The second level of the Brownstone Mill offers a variety of baked goods, nuts, dried fruits, sauces, jams and jellies.
Igo said nostalgic sweets are also popular because adults and children often crave a taste of the past.
“Hammond’s candy bars are also a big draw,” she said of the candy bars infused with unique flavors like peanut butter and jelly, pop and even pigs and taters, which are packed with potato chips and bacon bits.
While many of her featured items are products she orders, Igo is also careful to source locally when she can, as she offers cornmeal, eggs, honey, and maple syrup. local maple.
The walls of her shop are also decorated with paintings and quilts made by local artists.
“I really want to celebrate local artisans,” she said.
Igo said growing the work of local artisans was a goal for the year.
“I’ve been so busy making sandwiches that I haven’t had time to do it yet,” she said.
The demand for these sandwiches was something that took her by surprise.
At the Tractor Bar, she had become known for her slow-smoked hams.
“Honestly, I thought it would mostly be hams here too, and it transitioned into more people wanting food, sandwiches and salads,” she said.
It’s the aroma of the two smokers out front – full of ham, pork and even bologna – that draws people in.
“The ham is kind of what made me decide to have a sandwich shop,” she said, explaining that the seasonings and smoke, along with “the love I put into it,” are what makes it unique.
“I had a client who told me it was like getting Christmas ham any time of the year,” she added with a smile.
The meats are offered as stand-alone items, but Igo said they’re a big part of what makes the sandwiches so popular.
“People really like them,” she said.
And, she says, customers love her homemade cinnamon rolls, macaroni and potato salads, chocolate truffles, cookies, soups and even salads.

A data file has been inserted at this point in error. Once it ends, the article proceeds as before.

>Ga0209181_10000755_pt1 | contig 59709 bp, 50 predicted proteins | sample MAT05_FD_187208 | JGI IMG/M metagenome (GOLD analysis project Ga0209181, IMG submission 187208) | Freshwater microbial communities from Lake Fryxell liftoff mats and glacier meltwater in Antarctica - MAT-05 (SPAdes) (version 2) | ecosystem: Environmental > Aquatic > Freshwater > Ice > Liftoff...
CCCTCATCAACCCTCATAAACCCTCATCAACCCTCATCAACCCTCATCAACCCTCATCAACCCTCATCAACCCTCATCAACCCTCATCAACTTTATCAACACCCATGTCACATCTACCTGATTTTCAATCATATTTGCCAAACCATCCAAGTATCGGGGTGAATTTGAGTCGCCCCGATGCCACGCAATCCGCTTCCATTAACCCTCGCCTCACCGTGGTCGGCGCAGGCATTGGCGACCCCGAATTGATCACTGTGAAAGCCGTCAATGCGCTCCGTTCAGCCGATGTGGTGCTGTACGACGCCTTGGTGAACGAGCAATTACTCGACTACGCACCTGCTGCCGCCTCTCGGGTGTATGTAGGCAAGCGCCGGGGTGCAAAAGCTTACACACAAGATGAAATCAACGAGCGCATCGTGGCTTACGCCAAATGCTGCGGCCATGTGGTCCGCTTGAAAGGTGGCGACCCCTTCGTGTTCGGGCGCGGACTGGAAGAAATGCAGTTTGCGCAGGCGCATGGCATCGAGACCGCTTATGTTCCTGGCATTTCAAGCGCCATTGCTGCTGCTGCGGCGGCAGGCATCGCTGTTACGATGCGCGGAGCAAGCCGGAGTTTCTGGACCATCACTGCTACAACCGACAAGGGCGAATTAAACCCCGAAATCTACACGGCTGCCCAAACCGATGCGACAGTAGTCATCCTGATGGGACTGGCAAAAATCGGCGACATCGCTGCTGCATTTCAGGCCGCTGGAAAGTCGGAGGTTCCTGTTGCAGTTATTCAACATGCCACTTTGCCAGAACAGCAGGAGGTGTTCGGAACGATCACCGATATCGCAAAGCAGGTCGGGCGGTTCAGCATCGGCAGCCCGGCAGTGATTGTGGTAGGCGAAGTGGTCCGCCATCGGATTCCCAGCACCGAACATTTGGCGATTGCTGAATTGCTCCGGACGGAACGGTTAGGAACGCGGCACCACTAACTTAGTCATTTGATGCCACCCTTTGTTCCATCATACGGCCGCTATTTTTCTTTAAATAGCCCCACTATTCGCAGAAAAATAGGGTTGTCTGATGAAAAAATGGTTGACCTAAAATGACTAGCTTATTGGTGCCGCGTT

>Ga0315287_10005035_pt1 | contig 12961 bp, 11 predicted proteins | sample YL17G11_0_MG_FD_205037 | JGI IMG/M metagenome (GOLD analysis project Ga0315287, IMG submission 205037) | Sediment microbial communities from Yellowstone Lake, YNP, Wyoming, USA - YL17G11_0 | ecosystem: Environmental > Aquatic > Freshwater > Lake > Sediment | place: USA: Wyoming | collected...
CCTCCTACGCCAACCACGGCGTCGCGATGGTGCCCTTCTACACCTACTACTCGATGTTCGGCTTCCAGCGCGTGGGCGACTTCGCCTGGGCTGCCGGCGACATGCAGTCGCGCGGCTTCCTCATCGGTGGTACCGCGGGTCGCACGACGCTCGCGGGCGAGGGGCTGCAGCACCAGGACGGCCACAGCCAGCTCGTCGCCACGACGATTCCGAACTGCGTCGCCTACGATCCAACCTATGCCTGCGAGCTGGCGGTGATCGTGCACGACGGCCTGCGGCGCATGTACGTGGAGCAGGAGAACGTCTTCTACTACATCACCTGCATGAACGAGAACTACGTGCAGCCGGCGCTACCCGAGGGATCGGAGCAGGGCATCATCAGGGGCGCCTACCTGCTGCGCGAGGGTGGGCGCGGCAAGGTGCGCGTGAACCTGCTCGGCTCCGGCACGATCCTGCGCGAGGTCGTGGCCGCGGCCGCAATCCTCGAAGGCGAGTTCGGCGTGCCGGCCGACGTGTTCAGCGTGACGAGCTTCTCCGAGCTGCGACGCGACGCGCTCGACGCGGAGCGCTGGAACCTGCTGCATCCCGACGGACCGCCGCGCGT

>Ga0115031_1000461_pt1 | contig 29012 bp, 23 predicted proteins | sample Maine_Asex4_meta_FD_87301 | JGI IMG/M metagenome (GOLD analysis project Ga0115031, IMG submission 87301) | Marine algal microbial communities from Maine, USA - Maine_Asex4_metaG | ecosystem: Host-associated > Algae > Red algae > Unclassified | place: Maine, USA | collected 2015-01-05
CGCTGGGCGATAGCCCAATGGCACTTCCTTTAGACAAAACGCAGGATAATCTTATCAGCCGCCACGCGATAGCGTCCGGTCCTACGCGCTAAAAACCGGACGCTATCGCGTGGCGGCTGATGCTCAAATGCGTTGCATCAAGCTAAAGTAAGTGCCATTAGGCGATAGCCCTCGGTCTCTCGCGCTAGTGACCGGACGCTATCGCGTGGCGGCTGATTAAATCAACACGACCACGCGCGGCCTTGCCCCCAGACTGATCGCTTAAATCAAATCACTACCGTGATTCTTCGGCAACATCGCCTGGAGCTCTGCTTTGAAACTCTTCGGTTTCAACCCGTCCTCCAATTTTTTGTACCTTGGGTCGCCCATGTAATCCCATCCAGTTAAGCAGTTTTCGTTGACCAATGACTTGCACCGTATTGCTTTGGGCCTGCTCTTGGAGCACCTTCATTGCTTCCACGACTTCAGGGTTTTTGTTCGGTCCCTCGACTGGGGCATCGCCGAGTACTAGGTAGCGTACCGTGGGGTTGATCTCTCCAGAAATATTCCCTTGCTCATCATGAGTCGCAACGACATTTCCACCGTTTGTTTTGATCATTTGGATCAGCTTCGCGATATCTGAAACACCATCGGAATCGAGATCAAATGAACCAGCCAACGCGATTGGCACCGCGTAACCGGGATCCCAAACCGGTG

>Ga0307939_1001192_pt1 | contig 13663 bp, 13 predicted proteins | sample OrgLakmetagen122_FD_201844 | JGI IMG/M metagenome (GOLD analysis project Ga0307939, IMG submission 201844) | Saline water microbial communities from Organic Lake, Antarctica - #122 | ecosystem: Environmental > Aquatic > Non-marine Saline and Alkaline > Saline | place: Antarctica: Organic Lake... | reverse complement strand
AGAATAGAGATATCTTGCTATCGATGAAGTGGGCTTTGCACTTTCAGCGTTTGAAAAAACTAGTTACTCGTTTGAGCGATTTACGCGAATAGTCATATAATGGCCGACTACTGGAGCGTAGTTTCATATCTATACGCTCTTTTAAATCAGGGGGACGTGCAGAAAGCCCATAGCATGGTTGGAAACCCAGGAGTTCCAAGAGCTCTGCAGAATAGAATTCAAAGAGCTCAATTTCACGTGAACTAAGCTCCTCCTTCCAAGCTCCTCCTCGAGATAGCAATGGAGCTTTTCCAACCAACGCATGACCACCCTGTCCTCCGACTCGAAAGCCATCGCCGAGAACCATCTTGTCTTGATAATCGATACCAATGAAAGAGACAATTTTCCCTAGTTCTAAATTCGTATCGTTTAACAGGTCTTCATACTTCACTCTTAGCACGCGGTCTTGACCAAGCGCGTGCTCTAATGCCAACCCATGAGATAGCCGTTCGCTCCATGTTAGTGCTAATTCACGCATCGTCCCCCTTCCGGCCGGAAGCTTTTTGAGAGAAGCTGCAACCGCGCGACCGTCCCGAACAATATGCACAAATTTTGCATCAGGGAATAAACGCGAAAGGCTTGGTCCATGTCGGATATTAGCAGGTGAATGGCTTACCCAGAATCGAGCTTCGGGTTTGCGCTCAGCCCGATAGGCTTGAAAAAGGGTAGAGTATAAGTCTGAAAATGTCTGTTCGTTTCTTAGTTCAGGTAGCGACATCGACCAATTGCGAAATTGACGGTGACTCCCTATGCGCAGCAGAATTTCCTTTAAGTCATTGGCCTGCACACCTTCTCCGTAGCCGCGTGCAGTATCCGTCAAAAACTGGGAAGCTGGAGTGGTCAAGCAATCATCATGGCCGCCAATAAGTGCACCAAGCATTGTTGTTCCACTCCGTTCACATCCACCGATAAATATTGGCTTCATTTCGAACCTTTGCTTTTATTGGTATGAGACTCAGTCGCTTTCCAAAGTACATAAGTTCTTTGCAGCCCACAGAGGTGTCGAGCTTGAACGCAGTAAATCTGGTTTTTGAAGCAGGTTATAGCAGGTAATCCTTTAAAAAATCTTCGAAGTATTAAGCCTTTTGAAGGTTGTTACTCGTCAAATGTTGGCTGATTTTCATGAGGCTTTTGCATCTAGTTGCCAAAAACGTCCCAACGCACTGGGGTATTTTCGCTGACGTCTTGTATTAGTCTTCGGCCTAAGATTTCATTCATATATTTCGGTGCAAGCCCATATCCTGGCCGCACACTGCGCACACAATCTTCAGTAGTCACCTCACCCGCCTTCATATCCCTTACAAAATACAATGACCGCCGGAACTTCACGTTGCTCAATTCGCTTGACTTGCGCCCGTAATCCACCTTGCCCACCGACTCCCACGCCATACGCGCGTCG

“I eat one of these salads every night for supper,” she said, citing Mediterranean as her favorite.
Besides the experience she gained from watching her mother cook, Igo said everything she knew about cooking and baking was self-taught.
“And I was a 4-Her,” she laughed. “I still consider myself a 4-Her.”
• • •
Igo said she was enjoying her new foray into her career and looked forward to the busy summer and autumn seasons as travelers to New River National Park join her mix of regular regulars. .
“I had a lot of business last year with people passing through,” she said, adding that her unique offerings as well as the promise of a great meal often drew them in. “Some of them stopped by because they saw me online and saw I had gluten-free sandwiches. Some just saw the pictures and thought it looked interesting, local, and quaint. .
She’s been busy since she opened the doors.
Along with adding more local artists to the mix, she said she hopes to eventually take a day — or even a week — away from work.
“I’m here at some point almost every day,” she said. “And when I’m not here, I buy supplies for here or order for here.”
Despite the busy schedule, however, she said she hopes the Brownstone Mill will continue to grow and encourage new and familiar faces to stop by.
“It makes you feel good when you walk in,” she said. “You have fun music playing and it brings you back to a good time. You can’t walk in here without a smile.
“Heck, if you smell cinnamon rolls or ham, you can’t help but smile.”
• • •
Le Moulin Brownstone is open Monday to Friday from 11 a.m. to 6 p.m. and Sunday from 12 p.m. to 5 p.m.
You can dine alfresco on a covered terrace during the warmer months.
Visit www.brownstonemillwv.com or call 304-619-3564 to place an order.
— Email: [email protected]